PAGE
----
Agencies

[Federal Register Volume 79, Number 214 (Wednesday, November 5, 2014)]
[Notices]
[Pages 65715-65727]
From the Federal Register Online via the Government Printing Office [www.gpo.gov]
[FR Doc No: 2014-26292]


-----------------------------------------------------------------------

NUCLEAR REGULATORY COMMISSION

[Docket No. 50-305; NRC-2014-0219]


Dominion Energy Kewaunee, Inc.; Kewaunee Power Station

AGENCY: Nuclear Regulatory Commission.

ACTION: Exemption; issuance.

-----------------------------------------------------------------------

SUMMARY: Kewaunee Power Station (KPS) is a decommissioning nuclear 
power reactor that permanently shut down on May 7, 2013, and 
permanently defueled on May 14, 2013. In response to a request from 
Dominion Energy Kewaunee, Inc. (DEK or the licensee), the U.S. Nuclear 
Regulatory Commission (NRC) is granting exemptions from certain 
emergency planning (EP) requirements. The exemptions will eliminate the 
requirements to maintain offsite radiological emergency plans and 
reduce the scope of the onsite emergency planning activities at the 
Kewaunee Power Station (KPS) based on the reduced risks of accidents 
that could result in an offsite radiological

[[Page 65716]]

release when compared to operating power reactors. The exemptions will 
continue to maintain requirements for onsite radiological emergency 
planning and include provisions for capabilities to communicate and 
coordinate with offsite response authorities. The NRC staff has 
concluded that the exemptions being granted by this action will 
maintain an acceptable level of emergency preparedness at KPS given its 
permanently shutdown and defueled status, and that there is reasonable 
assurance that adequate offsite protective measures can and will be 
taken by State and local government agencies, if needed, in the event 
of a radiological emergency at the KPS facility.

ADDRESSES: Please refer to Docket ID NRC-2014-0219 when contacting the 
NRC about the availability of information regarding this document. You 
may obtain publicly-available information related to this document 
using any of the following methods:
     Federal Rulemaking Web site: Go to http://www.regulations.gov and search for Docket ID NRC-2014-0219. Address 
questions about NRC dockets to Carol Gallagher; telephone: 301-287-
3422; email: Carol.Gallagher@nrc.gov. For technical questions, contact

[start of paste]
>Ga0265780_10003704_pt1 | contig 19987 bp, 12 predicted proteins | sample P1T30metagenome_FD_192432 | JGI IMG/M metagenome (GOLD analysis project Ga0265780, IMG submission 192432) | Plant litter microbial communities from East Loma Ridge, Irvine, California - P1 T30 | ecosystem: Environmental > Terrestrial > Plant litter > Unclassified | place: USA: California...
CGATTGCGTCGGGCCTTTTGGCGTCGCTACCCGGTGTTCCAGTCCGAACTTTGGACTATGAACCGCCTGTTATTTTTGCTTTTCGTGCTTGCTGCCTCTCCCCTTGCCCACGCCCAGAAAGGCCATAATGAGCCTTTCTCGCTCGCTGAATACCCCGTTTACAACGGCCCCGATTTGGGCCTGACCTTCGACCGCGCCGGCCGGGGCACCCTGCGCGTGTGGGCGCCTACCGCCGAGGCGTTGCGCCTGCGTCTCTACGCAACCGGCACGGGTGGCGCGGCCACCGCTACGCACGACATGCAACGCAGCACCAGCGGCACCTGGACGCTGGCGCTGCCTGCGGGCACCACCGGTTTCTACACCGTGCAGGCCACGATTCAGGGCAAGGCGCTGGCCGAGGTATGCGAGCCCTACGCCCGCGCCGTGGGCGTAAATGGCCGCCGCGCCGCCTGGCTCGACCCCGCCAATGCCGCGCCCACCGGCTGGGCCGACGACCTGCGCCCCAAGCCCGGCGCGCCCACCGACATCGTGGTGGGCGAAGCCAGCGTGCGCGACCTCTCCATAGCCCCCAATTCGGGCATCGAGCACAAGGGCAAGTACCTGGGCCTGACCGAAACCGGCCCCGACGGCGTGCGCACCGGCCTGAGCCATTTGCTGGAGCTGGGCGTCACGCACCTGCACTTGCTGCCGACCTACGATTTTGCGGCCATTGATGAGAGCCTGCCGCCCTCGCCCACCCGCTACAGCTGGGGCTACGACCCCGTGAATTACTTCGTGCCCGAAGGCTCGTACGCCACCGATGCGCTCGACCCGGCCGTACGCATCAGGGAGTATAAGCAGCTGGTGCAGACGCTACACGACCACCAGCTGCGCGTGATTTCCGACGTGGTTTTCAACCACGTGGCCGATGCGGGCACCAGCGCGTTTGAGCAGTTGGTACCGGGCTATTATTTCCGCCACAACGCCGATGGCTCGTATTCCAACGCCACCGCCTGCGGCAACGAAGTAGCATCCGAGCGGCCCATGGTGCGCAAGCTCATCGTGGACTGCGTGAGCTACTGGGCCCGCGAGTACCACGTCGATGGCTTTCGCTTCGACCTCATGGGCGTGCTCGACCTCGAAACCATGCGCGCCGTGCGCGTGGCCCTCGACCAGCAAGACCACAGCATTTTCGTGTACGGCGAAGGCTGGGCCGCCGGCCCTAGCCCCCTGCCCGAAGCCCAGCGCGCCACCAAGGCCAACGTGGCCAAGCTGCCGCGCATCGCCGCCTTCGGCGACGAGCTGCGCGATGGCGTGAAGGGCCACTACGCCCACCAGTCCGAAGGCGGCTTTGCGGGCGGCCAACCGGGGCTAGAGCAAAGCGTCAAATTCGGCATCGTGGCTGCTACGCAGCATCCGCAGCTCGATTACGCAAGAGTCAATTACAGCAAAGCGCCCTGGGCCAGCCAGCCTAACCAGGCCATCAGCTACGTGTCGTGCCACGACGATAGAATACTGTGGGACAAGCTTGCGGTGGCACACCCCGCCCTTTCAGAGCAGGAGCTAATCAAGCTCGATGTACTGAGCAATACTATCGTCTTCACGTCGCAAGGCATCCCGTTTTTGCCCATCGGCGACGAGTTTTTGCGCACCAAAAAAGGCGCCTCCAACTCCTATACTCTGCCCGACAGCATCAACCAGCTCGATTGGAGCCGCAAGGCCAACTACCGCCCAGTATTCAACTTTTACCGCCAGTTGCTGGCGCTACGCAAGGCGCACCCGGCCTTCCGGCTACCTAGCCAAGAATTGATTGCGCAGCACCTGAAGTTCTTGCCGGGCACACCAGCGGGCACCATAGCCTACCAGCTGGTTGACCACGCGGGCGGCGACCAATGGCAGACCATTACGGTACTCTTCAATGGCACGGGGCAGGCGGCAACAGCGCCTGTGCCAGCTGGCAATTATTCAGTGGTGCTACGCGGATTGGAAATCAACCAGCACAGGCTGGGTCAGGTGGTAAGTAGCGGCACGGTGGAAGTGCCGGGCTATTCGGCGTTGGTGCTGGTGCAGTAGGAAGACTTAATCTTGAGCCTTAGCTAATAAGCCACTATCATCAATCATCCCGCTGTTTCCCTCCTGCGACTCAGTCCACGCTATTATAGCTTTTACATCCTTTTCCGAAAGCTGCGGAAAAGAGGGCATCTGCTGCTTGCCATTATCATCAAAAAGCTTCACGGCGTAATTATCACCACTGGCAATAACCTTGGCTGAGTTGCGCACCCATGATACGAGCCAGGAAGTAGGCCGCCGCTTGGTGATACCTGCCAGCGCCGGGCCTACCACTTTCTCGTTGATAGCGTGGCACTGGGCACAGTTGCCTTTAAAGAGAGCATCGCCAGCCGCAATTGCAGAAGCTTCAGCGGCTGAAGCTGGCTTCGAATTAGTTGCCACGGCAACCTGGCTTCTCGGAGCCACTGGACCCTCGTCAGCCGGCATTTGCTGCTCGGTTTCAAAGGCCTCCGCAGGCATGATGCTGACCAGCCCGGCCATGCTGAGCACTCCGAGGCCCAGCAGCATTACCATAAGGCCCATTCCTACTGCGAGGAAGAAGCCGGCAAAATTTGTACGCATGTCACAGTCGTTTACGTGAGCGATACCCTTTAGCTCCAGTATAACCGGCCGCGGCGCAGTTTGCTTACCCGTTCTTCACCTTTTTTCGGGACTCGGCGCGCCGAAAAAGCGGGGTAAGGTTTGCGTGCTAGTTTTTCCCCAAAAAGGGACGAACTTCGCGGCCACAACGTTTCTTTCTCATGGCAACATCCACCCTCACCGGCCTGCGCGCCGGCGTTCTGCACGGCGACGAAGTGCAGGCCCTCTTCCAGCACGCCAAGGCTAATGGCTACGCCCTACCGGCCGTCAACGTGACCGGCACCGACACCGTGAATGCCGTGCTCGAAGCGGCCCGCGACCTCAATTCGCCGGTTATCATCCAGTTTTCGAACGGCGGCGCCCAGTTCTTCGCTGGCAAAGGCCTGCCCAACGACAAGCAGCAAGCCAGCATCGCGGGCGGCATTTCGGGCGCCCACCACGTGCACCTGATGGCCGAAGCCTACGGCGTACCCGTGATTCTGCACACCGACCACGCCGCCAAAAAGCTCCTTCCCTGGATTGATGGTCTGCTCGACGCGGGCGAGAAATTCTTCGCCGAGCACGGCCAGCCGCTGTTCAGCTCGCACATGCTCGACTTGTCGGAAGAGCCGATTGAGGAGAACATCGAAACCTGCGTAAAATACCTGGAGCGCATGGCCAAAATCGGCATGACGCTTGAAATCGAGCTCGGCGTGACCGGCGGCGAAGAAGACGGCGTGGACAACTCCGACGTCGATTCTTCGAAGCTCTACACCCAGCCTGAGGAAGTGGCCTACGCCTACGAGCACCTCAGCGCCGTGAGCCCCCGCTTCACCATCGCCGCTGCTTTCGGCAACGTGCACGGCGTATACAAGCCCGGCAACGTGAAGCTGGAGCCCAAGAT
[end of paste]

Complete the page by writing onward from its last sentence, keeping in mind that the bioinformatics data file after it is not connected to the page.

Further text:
the individual listed in the FOR FURTHER INFORMATION CONTACT section of 
this document.
     NRC's Agencywide Documents Access and Management System 
(ADAMS): You may access publicly available documents online in the NRC 
Library at http://www.nrc.gov/reading-rm/adams.html. To begin the 
search, select ``ADAMS Public Documents'' and then select ``Begin Web-
based ADAMS Search.'' For problems with ADAMS, please contact the NRC's 
Public Document Room (PDR) reference staff at 1-800-397-4209, 301-415-
4737, or by email to pdr.resource@nrc.gov. The ADAMS Accession number 
for each document referenced in this document (if that document is 
available in ADAMS) is provided the first time that a document is 
referenced.
     NRC's PDR: You may examine and purchase copies of public 
documents at the NRC's PDR, Room O1-F21, One White Flint North, 11555 
Rockville Pike, Rockville, Maryland 20852.

FOR FURTHER INFORMATION CONTACT: William Huffman, Office of Nuclear 
Reactor Regulation, U.S. Nuclear Regulatory Commission, Washington, DC 
20555-0001; telephone: 301-415-2046; email: William.Huffman@nrc.gov.

I. Background

    The KPS facility is a decommissioning power reactor located on 
approximately 900 acres in Carlton (Kewaunee County), Wisconsin, 27 
miles southeast of Green Bay, Wisconsin. The licensee, DEK, is the 
holder of KPS Renewed Facility Operating License No. DPR-43. The 
license provides, among other things, that the facility is subject to 
all rules, regulations, and orders of the NRC now or hereafter in 
effect.
    By letter dated February 25, 2013 (ADAMS Accession No. 
ML13058A065), DEK submitted a certification to the NRC indicating it 
would permanently cease power operations at KPS on May 7, 2013. On May 
7, 2013, DEK permanently shut down the KPS reactor. On May 14, 2013, 
DEK certified that it had permanently defueled the KPS reactor vessel 
(ADAMS Accession No. ML13135A209). As a permanently shutdown and 
defueled facility, and in accordance with Sec.  50.82(a)(2) of Title 10 
of the Code of Federal Regulations (10 CFR), KPS is no longer 
authorized to operate the reactor or emplace nuclear fuel into the 
reactor vessel. Kewaunee Power Station is still authorized to possess 
and store irradiated nuclear fuel. Irradiated fuel is currently being 
stored onsite in a spent fuel pool (SFP) and in Independent Spent Fuel 
Storage Installation (ISFSI) dry casks.
    During normal power reactor operations, the forced flow of water 
through the reactor coolant system (RCS) removes heat generated by the 
reactor. The RCS, operating at high temperatures and pressures, 
transfers this heat through the steam generator tubes converting non-
radioactive feedwater to steam, which then flows to the main turbine